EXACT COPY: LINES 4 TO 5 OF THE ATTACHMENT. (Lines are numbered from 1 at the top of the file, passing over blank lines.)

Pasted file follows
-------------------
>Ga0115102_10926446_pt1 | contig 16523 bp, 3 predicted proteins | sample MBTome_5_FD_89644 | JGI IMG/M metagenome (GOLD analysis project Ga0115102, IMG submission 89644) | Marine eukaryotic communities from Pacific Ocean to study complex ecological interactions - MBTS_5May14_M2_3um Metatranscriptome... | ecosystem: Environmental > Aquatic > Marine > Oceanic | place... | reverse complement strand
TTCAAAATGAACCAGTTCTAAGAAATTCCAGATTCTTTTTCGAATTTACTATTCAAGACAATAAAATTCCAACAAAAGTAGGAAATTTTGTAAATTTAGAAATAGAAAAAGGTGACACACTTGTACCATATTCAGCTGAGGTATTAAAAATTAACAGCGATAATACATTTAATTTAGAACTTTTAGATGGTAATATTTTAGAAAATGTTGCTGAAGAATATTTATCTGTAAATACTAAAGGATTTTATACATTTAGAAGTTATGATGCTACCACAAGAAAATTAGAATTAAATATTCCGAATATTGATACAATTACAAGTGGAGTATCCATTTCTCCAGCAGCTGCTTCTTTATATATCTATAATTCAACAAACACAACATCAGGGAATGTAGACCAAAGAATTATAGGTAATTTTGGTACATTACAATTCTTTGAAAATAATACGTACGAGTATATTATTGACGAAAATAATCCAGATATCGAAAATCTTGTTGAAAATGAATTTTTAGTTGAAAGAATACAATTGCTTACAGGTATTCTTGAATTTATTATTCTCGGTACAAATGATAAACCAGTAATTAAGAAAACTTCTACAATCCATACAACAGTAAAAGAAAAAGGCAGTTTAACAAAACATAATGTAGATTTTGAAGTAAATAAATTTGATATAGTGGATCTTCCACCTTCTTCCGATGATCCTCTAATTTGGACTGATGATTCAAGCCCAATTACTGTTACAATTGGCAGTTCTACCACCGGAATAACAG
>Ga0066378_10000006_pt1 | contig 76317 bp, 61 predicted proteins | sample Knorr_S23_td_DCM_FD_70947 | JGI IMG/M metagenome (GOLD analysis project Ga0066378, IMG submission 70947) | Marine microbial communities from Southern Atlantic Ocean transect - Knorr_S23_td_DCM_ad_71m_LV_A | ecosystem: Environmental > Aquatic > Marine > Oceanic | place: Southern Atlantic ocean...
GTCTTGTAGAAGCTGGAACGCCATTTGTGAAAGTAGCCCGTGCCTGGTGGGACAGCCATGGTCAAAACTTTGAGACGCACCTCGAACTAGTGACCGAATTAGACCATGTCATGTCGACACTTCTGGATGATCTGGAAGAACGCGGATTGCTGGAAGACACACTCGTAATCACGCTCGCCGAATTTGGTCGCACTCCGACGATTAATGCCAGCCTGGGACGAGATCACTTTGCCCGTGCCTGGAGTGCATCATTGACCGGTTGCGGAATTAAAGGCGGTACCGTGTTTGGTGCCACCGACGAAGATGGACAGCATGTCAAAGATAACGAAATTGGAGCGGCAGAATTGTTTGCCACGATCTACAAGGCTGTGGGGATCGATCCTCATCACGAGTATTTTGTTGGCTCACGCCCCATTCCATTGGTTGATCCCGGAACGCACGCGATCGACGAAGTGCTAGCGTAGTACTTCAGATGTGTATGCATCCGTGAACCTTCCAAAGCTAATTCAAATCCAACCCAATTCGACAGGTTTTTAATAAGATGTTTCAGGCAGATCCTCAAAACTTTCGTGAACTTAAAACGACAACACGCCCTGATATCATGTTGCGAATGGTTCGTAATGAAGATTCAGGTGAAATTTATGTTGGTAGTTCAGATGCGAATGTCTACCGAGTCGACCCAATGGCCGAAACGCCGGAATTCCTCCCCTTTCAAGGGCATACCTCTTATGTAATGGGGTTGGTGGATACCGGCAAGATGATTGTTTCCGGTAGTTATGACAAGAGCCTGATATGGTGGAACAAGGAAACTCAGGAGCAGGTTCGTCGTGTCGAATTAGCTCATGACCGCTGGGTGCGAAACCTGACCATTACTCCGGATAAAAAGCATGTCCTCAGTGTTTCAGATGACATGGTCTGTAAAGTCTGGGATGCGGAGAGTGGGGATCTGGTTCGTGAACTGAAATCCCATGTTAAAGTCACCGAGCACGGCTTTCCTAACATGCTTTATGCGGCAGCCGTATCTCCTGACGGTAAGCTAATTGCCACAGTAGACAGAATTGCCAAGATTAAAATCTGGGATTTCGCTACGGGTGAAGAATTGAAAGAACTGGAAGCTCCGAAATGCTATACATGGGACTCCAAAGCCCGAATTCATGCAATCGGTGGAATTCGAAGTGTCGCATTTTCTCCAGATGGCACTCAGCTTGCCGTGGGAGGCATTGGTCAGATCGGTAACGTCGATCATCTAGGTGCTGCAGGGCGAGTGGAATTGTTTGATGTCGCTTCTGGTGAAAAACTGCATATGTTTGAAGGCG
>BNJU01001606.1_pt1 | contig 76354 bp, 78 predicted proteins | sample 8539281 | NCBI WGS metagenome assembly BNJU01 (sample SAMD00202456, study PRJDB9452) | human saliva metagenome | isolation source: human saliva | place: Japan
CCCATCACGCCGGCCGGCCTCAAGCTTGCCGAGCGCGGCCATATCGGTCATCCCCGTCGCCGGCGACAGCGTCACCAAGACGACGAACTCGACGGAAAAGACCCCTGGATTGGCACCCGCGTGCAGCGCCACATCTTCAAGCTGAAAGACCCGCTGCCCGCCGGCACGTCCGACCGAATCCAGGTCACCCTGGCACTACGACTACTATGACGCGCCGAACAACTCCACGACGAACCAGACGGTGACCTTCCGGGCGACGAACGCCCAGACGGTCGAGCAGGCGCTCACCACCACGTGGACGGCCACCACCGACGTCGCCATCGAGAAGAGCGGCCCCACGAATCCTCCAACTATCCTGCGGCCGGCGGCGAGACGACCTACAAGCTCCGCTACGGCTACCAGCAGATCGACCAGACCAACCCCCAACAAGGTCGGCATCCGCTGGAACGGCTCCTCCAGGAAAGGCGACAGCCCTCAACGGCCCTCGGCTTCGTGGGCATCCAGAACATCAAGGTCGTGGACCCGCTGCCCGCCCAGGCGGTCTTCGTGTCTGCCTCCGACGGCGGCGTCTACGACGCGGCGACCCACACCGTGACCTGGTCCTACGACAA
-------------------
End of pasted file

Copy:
GTCTTGTAGAAGCTGGAACGCCATTTGTGAAAGTAGCCCGTGCCTGGTGGGACAGCCATGGTCAAAACTTTGAGACGCACCTCGAACTAGTGACCGAATTAGACCATGTCATGTCGACACTTCTGGATGATCTGGAAGAACGCGGATTGCTGGAAGACACACTCGTAATCACGCTCGCCGAATTTGGTCGCACTCCGACGATTAATGCCAGCCTGGGACGAGATCACTTTGCCCGTGCCTGGAGTGCATCATTGACCGGTTGCGGAATTAAAGGCGGTACCGTGTTTGGTGCCACCGACGAAGATGGACAGCATGTCAAAGATAACGAAATTGGAGCGGCAGAATTGTTTGCCACGATCTACAAGGCTGTGGGGATCGATCCTCATCACGAGTATTTTGTTGGCTCACGCCCCATTCCATTGGTTGATCCCGGAACGCACGCGATCGACGAAGTGCTAGCGTAGTACTTCAGATGTGTATGCATCCGTGAACCTTCCAAAGCTAATTCAAATCCAACCCAATTCGACAGGTTTTTAATAAGATGTTTCAGGCAGATCCTCAAAACTTTCGTGAACTTAAAACGACAACACGCCCTGATATCATGTTGCGAATGGTTCGTAATGAAGATTCAGGTGAAATTTATGTTGGTAGTTCAGATGCGAATGTCTACCGAGTCGACCCAATGGCCGAAACGCCGGAATTCCTCCCCTTTCAAGGGCATACCTCTTATGTAATGGGGTTGGTGGATACCGGCAAGATGATTGTTTCCGGTAGTTATGACAAGAGCCTGATATGGTGGAACAAGGAAACTCAGGAGCAGGTTCGTCGTGTCGAATTAGCTCATGACCGCTGGGTGCGAAACCTGACCATTACTCCGGATAAAAAGCATGTCCTCAGTGTTTCAGATGACATGGTCTGTAAAGTCTGGGATGCGGAGAGTGGGGATCTGGTTCGTGAACTGAAATCCCATGTTAAAGTCACCGAGCACGGCTTTCCTAACATGCTTTATGCGGCAGCCGTATCTCCTGACGGTAAGCTAATTGCCACAGTAGACAGAATTGCCAAGATTAAAATCTGGGATTTCGCTACGGGTGAAGAATTGAAAGAACTGGAAGCTCCGAAATGCTATACATGGGACTCCAAAGCCCGAATTCATGCAATCGGTGGAATTCGAAGTGTCGCATTTTCTCCAGATGGCACTCAGCTTGCCGTGGGAGGCATTGGTCAGATCGGTAACGTCGATCATCTAGGTGCTGCAGGGCGAGTGGAATTGTTTGATGTCGCTTCTGGTGAAAAACTGCATATGTTTGAAGGCG
>BNJU01001606.1_pt1 | contig 76354 bp, 78 predicted proteins | sample 8539281 | NCBI WGS metagenome assembly BNJU01 (sample SAMD00202456, study PRJDB9452) | human saliva metagenome | isolation source: human saliva | place: Japan